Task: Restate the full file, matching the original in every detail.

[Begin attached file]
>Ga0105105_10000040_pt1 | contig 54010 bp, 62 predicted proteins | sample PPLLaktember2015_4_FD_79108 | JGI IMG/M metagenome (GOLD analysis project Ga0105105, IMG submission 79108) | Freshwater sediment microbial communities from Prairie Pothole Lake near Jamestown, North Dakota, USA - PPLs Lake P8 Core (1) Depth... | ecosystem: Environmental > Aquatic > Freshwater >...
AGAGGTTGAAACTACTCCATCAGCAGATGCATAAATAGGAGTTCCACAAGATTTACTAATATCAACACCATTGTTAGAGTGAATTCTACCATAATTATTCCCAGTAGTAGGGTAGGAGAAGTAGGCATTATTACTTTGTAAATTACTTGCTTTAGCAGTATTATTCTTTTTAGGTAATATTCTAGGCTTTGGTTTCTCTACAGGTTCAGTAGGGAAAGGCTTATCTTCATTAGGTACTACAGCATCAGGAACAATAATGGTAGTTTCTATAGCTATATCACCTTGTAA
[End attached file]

>Ga0105105_10000040_pt1 | contig 54010 bp, 62 predicted proteins | sample PPLLaktember2015_4_FD_79108 | JGI IMG/M metagenome (GOLD analysis project Ga0105105, IMG submission 79108) | Freshwater sediment microbial communities from Prairie Pothole Lake near Jamestown, North Dakota, USA - PPLs Lake P8 Core (1) Depth... | ecosystem: Environmental > Aquatic > Freshwater >...
AGAGGTTGAAACTACTCCATCAGCAGATGCATAAATAGGAGTTCCACAAGATTTACTAATATCAACACCATTGTTAGAGTGAATTCTACCATAATTATTCCCAGTAGTAGGGTAGGAGAAGTAGGCATTATTACTTTGTAAATTACTTGCTTTAGCAGTATTATTCTTTTTAGGTAATATTCTAGGCTTTGGTTTCTCTACAGGTTCAGTAGGGAAAGGCTTATCTTCATTAGGTACTACAGCATCAGGAACAATAATGGTAGTTTCTATAGCTATATCACCTTGTAA